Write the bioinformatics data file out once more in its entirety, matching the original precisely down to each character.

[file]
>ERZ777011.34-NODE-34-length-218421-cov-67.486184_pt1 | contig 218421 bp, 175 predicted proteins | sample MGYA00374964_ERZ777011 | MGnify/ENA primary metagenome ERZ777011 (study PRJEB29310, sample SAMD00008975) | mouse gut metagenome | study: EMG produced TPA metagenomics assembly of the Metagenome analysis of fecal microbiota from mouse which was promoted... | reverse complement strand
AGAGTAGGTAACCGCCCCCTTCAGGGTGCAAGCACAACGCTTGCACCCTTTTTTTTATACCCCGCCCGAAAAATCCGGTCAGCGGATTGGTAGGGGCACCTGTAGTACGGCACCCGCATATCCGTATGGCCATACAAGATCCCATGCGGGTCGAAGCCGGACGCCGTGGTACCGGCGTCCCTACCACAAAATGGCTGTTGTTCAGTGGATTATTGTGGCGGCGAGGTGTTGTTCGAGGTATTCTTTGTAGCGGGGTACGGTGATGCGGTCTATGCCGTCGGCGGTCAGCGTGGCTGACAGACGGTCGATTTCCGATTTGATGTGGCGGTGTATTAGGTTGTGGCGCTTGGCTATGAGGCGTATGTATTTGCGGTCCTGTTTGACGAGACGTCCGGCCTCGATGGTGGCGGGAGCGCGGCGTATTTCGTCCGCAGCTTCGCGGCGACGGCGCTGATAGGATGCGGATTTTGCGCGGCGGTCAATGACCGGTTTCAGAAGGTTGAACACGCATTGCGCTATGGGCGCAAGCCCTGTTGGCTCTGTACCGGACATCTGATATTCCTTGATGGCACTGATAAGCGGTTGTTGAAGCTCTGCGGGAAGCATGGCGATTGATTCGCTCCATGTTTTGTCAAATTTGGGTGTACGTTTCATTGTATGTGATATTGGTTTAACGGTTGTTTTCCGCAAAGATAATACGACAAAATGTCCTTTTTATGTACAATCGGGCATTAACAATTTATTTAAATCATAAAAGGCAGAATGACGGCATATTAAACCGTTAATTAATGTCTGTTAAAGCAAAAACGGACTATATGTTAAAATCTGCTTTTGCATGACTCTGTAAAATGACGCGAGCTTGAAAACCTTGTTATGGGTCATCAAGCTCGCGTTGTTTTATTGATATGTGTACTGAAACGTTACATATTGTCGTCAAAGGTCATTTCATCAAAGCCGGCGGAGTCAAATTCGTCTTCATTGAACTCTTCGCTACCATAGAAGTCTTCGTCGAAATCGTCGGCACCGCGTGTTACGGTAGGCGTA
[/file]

>ERZ777011.34-NODE-34-length-218421-cov-67.486184_pt1 | contig 218421 bp, 175 predicted proteins | sample MGYA00374964_ERZ777011 | MGnify/ENA primary metagenome ERZ777011 (study PRJEB29310, sample SAMD00008975) | mouse gut metagenome | study: EMG produced TPA metagenomics assembly of the Metagenome analysis of fecal microbiota from mouse which was promoted... | reverse complement strand
AGAGTAGGTAACCGCCCCCTTCAGGGTGCAAGCACAACGCTTGCACCCTTTTTTTTATACCCCGCCCGAAAAATCCGGTCAGCGGATTGGTAGGGGCACCTGTAGTACGGCACCCGCATATCCGTATGGCCATACAAGATCCCATGCGGGTCGAAGCCGGACGCCGTGGTACCGGCGTCCCTACCACAAAATGGCTGTTGTTCAGTGGATTATTGTGGCGGCGAGGTGTTGTTCGAGGTATTCTTTGTAGCGGGGTACGGTGATGCGGTCTATGCCGTCGGCGGTCAGCGTGGCTGACAGACGGTCGATTTCCGATTTGATGTGGCGGTGTATTAGGTTGTGGCGCTTGGCTATGAGGCGTATGTATTTGCGGTCCTGTTTGACGAGACGTCCGGCCTCGATGGTGGCGGGAGCGCGGCGTATTTCGTCCGCAGCTTCGCGGCGACGGCGCTGATAGGATGCGGATTTTGCGCGGCGGTCAATGACCGGTTTCAGAAGGTTGAACACGCATTGCGCTATGGGCGCAAGCCCTGTTGGCTCTGTACCGGACATCTGATATTCCTTGATGGCACTGATAAGCGGTTGTTGAAGCTCTGCGGGAAGCATGGCGATTGATTCGCTCCATGTTTTGTCAAATTTGGGTGTACGTTTCATTGTATGTGATATTGGTTTAACGGTTGTTTTCCGCAAAGATAATACGACAAAATGTCCTTTTTATGTACAATCGGGCATTAACAATTTATTTAAATCATAAAAGGCAGAATGACGGCATATTAAACCGTTAATTAATGTCTGTTAAAGCAAAAACGGACTATATGTTAAAATCTGCTTTTGCATGACTCTGTAAAATGACGCGAGCTTGAAAACCTTGTTATGGGTCATCAAGCTCGCGTTGTTTTATTGATATGTGTACTGAAACGTTACATATTGTCGTCAAAGGTCATTTCATCAAAGCCGGCGGAGTCAAATTCGTCTTCATTGAACTCTTCGCTACCATAGAAGTCTTCGTCGAAATCGTCGGCACCGCGTGTTACGGTAGGCGTA